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FMLA / PTO Question

Discussion in 'Termination: Firing & Resignation' started by umbra123, Apr 11, 2011.

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  1. umbra123

    umbra123 Law Topic Starter New Member

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    Hello All. First time poster here.

    I have a question concerning FMLA and Personal/Paid Time Off (PTO) plans.

    Can a company that uses a PTO plan, as opposed to a No-Fault Attendance Policy, count FMLA approved time as part of the PTO calculation?

    Specifically, if an employee is "awarded" 120 PTO hours and uses 60 of those hours during the year through normal use and subsequentally applies for and is approved for 80 hours under FMLA certification, be terminated upon return for using "excessive" PTO?

    Or if an employee uses 60 hours of standard PTO and 60 hours of FMLA (paid by employer choice) for the total 120 hour bank, can a subsequent tardiness or absenteeism result in disciplinary action, up to and including dismissal?
     
  2. Peppermint

    Peppermint New Member

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    It is legal in every state for the employer to require use of PTO for FMLA leave.

    Are you saying that the employer is using FMLA absences as an attendance issue? That they can't do, whether the leave is paid or not.
     
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  3. umbra123

    umbra123 Law Topic Starter New Member

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    Hi Peppermint- Thank you for the reply.

    The employer's position on this matter is that an employee is entitled to 120 hours of PTO. When an employee's total PTO exceeds this 120 hour limit, regardless if part of those hours include FMLA time or not, the employee is put on warning for being in a "no-pay" situation. Any additional time off, unless it is FMLA certified, will result in dismissal.

    So in answer to your question, yes, the FMLA hours are being used in a calculation that creates an attendance issue.
     
  4. cbg

    cbg Super Moderator

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    The FMLA statute specifically gives the employer permission to require the employee to use any kind of paid leave (regardless of what you call it) as part of their FMLA.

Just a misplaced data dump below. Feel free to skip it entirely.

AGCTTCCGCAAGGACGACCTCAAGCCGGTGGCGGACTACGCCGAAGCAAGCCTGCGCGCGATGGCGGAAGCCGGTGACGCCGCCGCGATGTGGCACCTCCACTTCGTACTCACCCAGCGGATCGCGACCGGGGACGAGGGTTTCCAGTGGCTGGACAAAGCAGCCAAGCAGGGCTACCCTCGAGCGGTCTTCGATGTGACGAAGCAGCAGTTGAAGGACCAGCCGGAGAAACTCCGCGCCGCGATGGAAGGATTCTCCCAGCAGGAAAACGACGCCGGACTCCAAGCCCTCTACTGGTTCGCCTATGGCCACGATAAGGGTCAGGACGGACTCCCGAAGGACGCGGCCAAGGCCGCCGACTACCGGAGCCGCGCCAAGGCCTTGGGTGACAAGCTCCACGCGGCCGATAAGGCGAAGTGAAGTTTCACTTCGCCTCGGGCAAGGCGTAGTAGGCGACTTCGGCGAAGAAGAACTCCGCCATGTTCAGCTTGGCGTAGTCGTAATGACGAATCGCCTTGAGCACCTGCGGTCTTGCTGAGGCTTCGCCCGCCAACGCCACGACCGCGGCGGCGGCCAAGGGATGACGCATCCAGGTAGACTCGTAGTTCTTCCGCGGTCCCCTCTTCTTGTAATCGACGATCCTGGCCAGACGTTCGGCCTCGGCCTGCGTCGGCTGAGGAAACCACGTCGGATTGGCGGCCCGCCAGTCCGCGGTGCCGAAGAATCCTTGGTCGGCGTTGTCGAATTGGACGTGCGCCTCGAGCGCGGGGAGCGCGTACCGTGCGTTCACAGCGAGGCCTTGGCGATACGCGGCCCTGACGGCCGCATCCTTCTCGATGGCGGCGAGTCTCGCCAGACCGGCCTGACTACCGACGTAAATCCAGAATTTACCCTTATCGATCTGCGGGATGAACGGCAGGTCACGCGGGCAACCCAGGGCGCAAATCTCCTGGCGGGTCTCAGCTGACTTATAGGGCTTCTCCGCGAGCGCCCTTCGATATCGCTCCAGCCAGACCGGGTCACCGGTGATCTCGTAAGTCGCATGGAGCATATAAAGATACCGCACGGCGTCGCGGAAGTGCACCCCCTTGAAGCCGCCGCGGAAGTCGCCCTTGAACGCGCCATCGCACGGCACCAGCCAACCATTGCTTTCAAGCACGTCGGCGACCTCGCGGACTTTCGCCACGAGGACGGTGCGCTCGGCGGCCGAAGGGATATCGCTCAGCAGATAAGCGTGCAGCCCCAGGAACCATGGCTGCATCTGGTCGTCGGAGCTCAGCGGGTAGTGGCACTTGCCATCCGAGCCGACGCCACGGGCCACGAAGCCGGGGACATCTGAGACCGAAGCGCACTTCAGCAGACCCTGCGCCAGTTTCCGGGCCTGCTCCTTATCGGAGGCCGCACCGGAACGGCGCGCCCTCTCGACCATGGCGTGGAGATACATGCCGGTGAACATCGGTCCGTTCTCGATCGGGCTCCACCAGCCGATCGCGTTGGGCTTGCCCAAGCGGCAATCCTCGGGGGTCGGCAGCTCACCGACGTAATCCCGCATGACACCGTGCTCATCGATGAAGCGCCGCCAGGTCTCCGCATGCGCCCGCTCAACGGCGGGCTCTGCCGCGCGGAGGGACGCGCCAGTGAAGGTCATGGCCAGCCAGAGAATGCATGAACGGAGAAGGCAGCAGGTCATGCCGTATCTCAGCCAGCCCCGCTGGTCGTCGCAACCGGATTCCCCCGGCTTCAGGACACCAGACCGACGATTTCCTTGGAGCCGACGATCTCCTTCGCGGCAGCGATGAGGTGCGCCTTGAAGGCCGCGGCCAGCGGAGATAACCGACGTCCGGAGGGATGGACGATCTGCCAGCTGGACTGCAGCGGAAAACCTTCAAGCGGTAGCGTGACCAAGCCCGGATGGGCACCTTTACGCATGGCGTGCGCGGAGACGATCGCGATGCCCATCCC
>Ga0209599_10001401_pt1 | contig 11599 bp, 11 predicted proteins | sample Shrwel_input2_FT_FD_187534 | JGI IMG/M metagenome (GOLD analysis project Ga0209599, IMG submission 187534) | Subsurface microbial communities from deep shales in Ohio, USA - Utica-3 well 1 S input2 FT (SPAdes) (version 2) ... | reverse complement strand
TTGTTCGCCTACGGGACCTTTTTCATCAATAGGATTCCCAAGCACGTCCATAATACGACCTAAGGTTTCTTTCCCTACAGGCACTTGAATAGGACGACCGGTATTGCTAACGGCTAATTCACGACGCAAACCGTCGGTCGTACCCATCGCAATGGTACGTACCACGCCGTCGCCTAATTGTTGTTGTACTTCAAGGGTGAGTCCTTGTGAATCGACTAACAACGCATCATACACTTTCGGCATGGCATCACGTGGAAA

Since the employer is not firing you for the use of additional time off if it is FMLA certified, I'm not seeing any illegalities.
     
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  5. umbra123

    umbra123 Law Topic Starter New Member

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    Thank you for your input cbg. While treading on very thin ice, I can see how the termination issue can be worked around.


    So let's take the issue to the next step....

    If we put that employee "on warning" as a result of excessive absences or for using all available "PTO", are we in violation?

    As the company policy specifically states that an employee "on warning", cannot receive raises, promotions, or apply for other positions within the company; are we using the FMLA hours as a negative factor in an employment action?

    I believe the law reads:

    And isn't the very fact that the employee is disciplined at all by being put on warning in violation?
     
  6. Peppermint

    Peppermint New Member

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    If the employer requires use of PTO for FMLA, then disciplines you for overtaking your vacation while of FMLA, yes, I do see a possible violation IF you experience an adverse action OTHER than the "warning". For example, if XX number of warnings result in your firing. However, we're not there yet.
     
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  7. umbra123

    umbra123 Law Topic Starter New Member

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    Hi Peppermint- Actually we're way past there.

    I guess my question to the board is: Isn't the warning itself a negative action? Policy is that an employee with an active/current warning is not eligible for promotion, raise, or transfer to a different department. In other words, because the employee over-used her PTO time as a direct result of exercising her rights under FMLA, she is now denied opportunities that are available to other employees. Simply being denied those opportunities is in fact an adverse action, ie: if she hadn't used FMLA leave, she wouldn't be "on warning", and she would be eligible for a raise, a promotion, or to even have the opportunity to apply for another position within the company.
     
  8. Peppermint

    Peppermint New Member

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    cbg is better at this than I am. Hang on for her response.
     
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  9. umbra123

    umbra123 Law Topic Starter New Member

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    Thank you very much for your input Peppermint.
     
  10. cbg

    cbg Super Moderator

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    The employer cannot take adverse action against an employee for using FMLA. They can for overusing PTO.